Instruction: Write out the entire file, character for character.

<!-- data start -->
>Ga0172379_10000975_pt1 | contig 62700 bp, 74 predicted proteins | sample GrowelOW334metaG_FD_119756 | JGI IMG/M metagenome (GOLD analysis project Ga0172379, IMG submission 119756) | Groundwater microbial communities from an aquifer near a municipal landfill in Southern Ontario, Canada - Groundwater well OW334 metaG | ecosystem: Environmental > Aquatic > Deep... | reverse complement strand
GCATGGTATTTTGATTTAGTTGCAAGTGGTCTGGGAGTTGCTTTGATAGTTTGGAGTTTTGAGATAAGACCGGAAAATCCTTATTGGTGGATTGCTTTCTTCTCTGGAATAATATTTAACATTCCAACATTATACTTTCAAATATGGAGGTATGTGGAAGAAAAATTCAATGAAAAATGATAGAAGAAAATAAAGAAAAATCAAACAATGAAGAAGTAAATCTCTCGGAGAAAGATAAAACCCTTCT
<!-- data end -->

>Ga0172379_10000975_pt1 | contig 62700 bp, 74 predicted proteins | sample GrowelOW334metaG_FD_119756 | JGI IMG/M metagenome (GOLD analysis project Ga0172379, IMG submission 119756) | Groundwater microbial communities from an aquifer near a municipal landfill in Southern Ontario, Canada - Groundwater well OW334 metaG | ecosystem: Environmental > Aquatic > Deep... | reverse complement strand
GCATGGTATTTTGATTTAGTTGCAAGTGGTCTGGGAGTTGCTTTGATAGTTTGGAGTTTTGAGATAAGACCGGAAAATCCTTATTGGTGGATTGCTTTCTTCTCTGGAATAATATTTAACATTCCAACATTATACTTTCAAATATGGAGGTATGTGGAAGAAAAATTCAATGAAAAATGATAGAAGAAAATAAAGAAAAATCAAACAATGAAGAAGTAAATCTCTCGGAGAAAGATAAAACCCTTCT